One of the top 100 Business Thought Leaders in America give you Business Success Help
I recently had the honor of being asked to do a segment for ITPRO.TV, a video channel aimed specifically at delivering world-class training and certification courses to IT professionals. The topic they asked me to speak on was professional development, especially focused on how to take your career to the next level in 2017. I think there are several good ideas here that apply to anyone who wants to have more success in their career and life.
If you found this video helpful, I hope you will share it with your network. Thanks – John
I have just returned from three weeks on the road, including 10 days on a speaking tour across Poland as a guest of the United States Consulate General in Krakow. I had a lot of time on airplanes and read several books but there are two that I would especially like to recommend.
The first is called “BOOKSMART – hundreds of real-world lessons for success and happiness,” by my friend Frank Sonnenberg. This is an absolutely fantastic book of wisdom and sage advice that is presented in a very user-friendly way, with lots of lists of things to think about and apply. The book covers numerous topics around business, family, success, financial health, marriage and other critical issues. The chapters are short but powerful. I have already reread this book twice and have applied several of the ideas to my business and life. This is one of those books I plan to come back to often as a reminder of what I should be focusing on and how to build a happy, joyful and highly successful life. This book would be a wonderful Christmas present for anyone you know that enjoy books on self-improvement or business improvement.
The other book I’d like to recommend to you is called, “The Leaders Mindset – how to win in the age of disruption,” by Terence Mauri. In this book Terence describes three major leadership mindsets:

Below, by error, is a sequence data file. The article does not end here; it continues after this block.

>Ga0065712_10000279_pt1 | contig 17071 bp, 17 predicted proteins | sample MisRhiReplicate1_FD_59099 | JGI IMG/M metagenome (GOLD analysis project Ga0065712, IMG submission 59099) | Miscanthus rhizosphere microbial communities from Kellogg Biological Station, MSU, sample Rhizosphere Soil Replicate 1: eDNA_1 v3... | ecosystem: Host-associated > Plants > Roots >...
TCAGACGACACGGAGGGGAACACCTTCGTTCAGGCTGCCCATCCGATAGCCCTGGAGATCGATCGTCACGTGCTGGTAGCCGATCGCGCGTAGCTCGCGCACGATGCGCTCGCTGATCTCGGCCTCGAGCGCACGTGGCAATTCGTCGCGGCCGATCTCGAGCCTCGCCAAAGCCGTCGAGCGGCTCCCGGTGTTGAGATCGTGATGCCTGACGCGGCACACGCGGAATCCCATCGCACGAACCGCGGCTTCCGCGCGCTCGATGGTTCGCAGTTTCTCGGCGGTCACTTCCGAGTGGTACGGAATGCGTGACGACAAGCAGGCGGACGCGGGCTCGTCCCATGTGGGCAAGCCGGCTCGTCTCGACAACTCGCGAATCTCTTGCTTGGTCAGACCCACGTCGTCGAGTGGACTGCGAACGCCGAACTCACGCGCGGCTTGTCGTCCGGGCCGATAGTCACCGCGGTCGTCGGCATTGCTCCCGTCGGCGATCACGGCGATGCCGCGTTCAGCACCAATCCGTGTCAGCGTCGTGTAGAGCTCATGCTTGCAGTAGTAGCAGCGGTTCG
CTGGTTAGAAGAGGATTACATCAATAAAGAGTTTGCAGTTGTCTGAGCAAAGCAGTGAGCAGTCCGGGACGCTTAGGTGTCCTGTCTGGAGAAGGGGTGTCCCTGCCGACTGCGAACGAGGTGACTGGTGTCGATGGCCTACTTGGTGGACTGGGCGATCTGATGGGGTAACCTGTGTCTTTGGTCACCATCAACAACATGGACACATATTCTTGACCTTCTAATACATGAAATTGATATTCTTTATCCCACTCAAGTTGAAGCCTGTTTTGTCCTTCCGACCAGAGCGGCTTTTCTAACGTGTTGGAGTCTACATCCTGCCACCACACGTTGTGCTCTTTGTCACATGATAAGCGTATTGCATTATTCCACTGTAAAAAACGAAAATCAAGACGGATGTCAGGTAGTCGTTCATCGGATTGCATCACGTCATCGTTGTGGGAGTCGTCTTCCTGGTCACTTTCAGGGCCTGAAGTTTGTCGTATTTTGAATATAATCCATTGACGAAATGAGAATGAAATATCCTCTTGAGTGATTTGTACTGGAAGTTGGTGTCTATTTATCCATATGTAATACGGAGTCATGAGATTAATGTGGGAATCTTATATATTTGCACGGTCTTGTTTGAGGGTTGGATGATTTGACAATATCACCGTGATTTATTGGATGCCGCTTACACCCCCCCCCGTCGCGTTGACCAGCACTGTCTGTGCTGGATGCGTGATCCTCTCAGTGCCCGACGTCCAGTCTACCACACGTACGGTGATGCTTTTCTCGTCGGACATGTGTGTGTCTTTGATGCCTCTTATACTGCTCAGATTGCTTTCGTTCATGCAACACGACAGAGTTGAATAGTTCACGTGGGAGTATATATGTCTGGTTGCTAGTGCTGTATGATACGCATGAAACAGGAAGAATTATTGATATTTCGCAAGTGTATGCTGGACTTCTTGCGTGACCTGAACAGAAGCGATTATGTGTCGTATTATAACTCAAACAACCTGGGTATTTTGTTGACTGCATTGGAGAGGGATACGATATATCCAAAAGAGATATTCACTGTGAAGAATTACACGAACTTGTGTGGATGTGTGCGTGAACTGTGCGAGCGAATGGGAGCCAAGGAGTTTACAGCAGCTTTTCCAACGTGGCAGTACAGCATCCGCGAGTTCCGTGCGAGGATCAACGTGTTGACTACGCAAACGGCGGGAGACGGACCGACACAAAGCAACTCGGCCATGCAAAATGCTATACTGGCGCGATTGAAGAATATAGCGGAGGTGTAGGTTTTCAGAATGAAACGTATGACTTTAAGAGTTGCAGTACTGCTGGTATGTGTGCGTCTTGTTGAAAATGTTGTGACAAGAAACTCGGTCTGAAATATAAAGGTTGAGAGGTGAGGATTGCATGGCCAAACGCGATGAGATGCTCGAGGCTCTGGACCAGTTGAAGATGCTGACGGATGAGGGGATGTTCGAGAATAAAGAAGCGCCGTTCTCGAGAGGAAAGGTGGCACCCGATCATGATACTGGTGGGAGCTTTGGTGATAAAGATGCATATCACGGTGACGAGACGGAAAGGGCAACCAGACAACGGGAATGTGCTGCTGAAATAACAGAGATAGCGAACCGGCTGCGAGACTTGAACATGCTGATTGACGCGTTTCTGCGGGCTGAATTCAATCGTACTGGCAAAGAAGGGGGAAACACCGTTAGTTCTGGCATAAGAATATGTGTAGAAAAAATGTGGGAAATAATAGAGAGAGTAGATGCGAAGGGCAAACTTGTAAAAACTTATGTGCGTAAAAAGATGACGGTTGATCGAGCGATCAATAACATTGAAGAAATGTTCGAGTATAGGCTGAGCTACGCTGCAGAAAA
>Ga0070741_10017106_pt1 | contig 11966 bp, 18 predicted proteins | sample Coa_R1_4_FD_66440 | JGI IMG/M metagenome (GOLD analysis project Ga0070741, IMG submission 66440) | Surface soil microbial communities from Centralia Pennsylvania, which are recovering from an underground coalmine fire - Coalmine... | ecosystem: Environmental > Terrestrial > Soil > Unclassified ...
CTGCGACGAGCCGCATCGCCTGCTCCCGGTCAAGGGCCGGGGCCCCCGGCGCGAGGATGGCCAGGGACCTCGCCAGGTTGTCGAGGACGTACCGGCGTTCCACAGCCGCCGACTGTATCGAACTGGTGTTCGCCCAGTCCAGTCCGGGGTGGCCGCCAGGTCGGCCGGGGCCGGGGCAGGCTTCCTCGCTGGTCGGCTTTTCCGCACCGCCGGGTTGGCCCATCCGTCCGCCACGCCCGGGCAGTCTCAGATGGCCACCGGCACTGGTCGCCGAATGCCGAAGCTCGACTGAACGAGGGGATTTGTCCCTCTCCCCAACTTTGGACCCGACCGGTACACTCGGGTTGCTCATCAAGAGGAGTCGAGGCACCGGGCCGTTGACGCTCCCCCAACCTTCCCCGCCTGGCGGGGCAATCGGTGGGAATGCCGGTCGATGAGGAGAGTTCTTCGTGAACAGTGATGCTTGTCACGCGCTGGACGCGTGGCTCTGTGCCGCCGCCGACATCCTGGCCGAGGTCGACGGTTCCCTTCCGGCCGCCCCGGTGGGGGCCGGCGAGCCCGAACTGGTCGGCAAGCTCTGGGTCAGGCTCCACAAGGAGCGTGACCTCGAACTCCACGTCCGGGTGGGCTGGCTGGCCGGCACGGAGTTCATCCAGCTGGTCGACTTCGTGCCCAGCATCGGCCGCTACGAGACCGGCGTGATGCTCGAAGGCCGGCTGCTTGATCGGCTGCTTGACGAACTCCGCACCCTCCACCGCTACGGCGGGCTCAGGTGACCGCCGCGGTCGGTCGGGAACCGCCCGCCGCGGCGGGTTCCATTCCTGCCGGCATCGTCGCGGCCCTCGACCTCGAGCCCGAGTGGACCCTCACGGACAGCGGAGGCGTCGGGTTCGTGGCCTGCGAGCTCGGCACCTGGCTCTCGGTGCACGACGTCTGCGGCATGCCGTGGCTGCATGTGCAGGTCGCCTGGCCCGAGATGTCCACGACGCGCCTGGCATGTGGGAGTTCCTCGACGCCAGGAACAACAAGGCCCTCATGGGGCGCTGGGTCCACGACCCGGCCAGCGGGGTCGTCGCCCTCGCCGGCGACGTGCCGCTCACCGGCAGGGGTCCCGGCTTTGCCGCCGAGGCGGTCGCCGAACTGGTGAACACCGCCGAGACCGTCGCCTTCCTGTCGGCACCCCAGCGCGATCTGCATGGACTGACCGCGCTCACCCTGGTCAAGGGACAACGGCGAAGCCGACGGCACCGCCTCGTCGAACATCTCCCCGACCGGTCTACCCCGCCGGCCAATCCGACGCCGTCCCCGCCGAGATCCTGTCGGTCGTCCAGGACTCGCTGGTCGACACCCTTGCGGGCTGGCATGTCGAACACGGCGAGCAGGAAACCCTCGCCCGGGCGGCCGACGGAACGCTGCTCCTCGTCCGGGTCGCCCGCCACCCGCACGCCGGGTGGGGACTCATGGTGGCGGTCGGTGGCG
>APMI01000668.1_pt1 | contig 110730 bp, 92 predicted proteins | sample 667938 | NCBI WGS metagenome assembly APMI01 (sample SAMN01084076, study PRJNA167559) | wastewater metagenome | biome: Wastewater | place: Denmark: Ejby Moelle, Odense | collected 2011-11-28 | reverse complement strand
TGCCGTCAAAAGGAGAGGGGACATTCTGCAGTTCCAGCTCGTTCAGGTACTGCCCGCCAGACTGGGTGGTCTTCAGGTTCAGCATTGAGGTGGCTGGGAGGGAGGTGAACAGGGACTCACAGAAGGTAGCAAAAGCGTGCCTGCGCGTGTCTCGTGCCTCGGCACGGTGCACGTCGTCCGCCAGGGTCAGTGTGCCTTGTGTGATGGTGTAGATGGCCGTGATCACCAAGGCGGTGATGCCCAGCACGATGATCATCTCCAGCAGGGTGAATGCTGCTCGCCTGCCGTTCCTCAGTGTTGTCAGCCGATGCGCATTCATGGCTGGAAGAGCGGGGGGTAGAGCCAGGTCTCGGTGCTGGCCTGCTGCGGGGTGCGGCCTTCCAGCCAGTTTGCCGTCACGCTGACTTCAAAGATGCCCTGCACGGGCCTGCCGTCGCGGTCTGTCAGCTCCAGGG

He then goes on to describe how to integrate all three of these mindsets in order to be an effective and successful leader. I underlined a lot of this book, and I’ve recommended it to several of my clients. It’s a good, solid book that will help you take a new look at how you lead in your organization. One of the reasons I love this book so much, is that it aligned very strongly with what I have been studying for years about great leaders and great organizations. It was reassuring to read such focused and detailed ideas and descriptions that match so closely with my strongly held beliefs about what makes a real leader. If you are interested in a book that will help you examine the way you think about leadership and the actions you take as a leader, you will definitely enjoy this book.
I have just a little bit of downtime around the Christmas holidays, so I will have a few more books to recommend at the start of the new year. If you have recently read a great business or self-help book, please comment on it here so that my followers and I can pick it up and learn from your recommendations.
I hope you find these books of great value – take good care – John
I was surfing the web and came across the following blog on Marc and Angle Hack Life: Practical Tips for Productive Living. Their 60 are awesome, but I added another 30 that were impactful to my thinking. I welcome, no, I strongly encourage you to PLEASE add your favorite quotes in the comments section below – let’s make this a truly life-changing list!
In your quiet moments, what do you think about? How far you’ve come, or how far you have to go? Your strengths, or your weaknesses? The best that might happen, or the worst that might come to be? In your quiet moments, pay attention to your thoughts. Because maybe, just maybe, the only thing that needs to shift in order for you to experience more happiness, more love, and more vitality, is your way of thinking. Continue reading “90 Quotes That Will Change The Way You Think” »